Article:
Ryzen 9 3900X$49912 / 24105W3.8 / 4.66424
Ryzen 7 3800X$3998 / 16105W3.9 / 4.53224
Ryzen 7 3700X$3298 / 1665W3.6 / 4.43224
Ryzen 5 3600X$2496 / 1295W3.8 / 4.43224
Ryzen 5 3600$1996 / 1265W3.6 / 4.23224

The Ryzen 5 3600 has slightly lower clock speeds than the 3600X, with its 3.6 GHz base and 4.2 GHz Precision Boost 2 frequencies, a difference of 200 MHz in both measurements.

The 3600’s 4.2 GHz boost frequency is lower than the $192 Core i5-9500’s 4.4 GHz boost, but its 3.6 GHz base frequency equates to a 600 MHz advantage that, paired with AMD's drastic improvement to its instruction per cycle (IPC) throughput, will equate to higher performance in heavy workloads, not to mention the six additional threads of the AMD part. It’s notable that, unlike the previous-gen Ryzen models and Intel’s chips, AMD only guarantees the peak boost frequency on one core, while other cores could have lesser capabilities. Head to our Not All Ryzen 3000 Cores are Created Equal article for more information on that front.

Compared to the $182 Core i5-9400F, the 3600 has an 800 MHz base and 100 MHz boost frequency advantage. The Ryzen 5 3600 comes with a bundled 65W Wraith Stealth cooler, and while both the Core i5-9500 and -9400F come with stock coolers, they are of significantly lower quality. However, both of the Intel processors come with integrated graphics, while the Ryzen 5 3600 requires a discrete graphics card. If you’re not planning on incorporating a discrete GPU in your build, the Intel processors are the obvious choice.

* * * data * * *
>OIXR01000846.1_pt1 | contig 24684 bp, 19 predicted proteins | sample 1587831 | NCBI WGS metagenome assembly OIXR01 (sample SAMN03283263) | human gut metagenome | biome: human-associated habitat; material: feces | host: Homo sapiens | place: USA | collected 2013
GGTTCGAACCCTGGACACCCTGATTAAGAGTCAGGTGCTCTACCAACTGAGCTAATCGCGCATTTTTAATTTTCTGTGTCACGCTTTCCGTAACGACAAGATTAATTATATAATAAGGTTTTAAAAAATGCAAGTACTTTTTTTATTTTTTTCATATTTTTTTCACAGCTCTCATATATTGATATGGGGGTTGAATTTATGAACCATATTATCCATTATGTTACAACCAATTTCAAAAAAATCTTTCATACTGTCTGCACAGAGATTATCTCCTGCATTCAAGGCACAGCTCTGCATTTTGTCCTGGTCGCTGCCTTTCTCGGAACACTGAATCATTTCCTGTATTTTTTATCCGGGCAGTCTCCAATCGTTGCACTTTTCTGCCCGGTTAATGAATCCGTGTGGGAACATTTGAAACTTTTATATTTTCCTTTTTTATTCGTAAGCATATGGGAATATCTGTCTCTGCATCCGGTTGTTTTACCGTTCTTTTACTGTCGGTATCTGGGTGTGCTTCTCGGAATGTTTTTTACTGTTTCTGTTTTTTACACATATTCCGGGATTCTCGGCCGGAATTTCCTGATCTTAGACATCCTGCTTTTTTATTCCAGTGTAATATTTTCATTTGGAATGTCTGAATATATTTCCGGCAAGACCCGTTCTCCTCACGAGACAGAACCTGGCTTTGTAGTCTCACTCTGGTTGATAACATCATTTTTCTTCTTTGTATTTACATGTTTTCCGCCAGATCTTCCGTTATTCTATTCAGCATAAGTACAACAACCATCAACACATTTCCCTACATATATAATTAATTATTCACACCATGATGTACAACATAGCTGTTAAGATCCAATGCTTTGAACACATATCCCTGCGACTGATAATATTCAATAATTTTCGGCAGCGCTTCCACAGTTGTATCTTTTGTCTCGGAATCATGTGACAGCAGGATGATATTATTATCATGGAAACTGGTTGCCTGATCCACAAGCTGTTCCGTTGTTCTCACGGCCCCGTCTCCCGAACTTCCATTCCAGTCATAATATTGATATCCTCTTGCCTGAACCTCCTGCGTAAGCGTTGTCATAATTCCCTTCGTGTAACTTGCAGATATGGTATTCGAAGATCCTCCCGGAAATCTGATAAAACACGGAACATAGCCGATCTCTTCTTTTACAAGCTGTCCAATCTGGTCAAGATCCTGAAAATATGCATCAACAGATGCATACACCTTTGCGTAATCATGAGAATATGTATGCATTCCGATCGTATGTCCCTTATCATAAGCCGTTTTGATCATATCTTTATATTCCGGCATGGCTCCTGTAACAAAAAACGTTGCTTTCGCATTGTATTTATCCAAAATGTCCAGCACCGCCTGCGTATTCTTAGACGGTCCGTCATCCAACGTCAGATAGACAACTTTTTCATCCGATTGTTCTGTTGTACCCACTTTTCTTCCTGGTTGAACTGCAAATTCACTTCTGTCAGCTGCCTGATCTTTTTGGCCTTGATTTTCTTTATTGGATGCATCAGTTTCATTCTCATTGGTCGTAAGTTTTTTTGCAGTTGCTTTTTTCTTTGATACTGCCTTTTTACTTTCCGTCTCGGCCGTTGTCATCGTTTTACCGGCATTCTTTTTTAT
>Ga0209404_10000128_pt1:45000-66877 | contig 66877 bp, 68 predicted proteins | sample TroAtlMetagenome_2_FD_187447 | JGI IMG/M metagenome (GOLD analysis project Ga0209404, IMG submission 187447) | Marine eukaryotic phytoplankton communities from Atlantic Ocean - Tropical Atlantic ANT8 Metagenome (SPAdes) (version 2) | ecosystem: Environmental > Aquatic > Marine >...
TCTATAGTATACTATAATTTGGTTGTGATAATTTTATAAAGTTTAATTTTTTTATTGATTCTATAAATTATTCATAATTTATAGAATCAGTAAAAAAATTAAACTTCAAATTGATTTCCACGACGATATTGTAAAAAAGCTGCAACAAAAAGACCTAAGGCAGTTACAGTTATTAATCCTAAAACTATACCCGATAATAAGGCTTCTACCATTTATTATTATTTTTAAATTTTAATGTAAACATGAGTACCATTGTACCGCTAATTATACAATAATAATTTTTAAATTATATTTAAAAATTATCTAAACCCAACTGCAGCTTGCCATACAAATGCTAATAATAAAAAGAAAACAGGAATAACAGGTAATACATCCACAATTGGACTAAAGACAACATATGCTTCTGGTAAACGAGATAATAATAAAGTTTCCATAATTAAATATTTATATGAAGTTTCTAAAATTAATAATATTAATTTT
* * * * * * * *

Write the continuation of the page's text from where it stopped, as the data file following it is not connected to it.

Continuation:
Swipe to scroll horizontally
Row 0 - Cell 0 SEP / RCP (USD)Cores / ThreadsTDP (Watts)Base Frequency (GHz)Boost Frequency (GHz)Total Cache (MB)PCIe 4.0 LanesPrice Per Thread
Core i5-9600K$2626 / 695W3.74.6~1116$43.67
Ryzen 5 3600X$2496 / 1295W3.84.43524$20.75
Ryzen 5 2600X$2296 / 1295W3.64.2~19.520$19.08
Core i5-9500$1926 / 665W3.04.4~1116$32
Ryzen 5 3600$1996 / 1265W3.64.23524$16.58
Core i5-9400/F$1826 / 665W2.94.1~1116$30.33
Ryzen 5 2600$1996 / 1295W3.64.3~19.529$16.58

The Ryzen 5 3600 comes with a healthy 32MB of total L3 cache, a neat doubling of capacity over its predecessor and more than three times the cache of the -9500 and -9400F. That does come with a few caveats, however, as cache performance and efficiency has a big impact on how much cache capacity benefits the processor in typical applications. As usual, our benchmarks will tell the tale.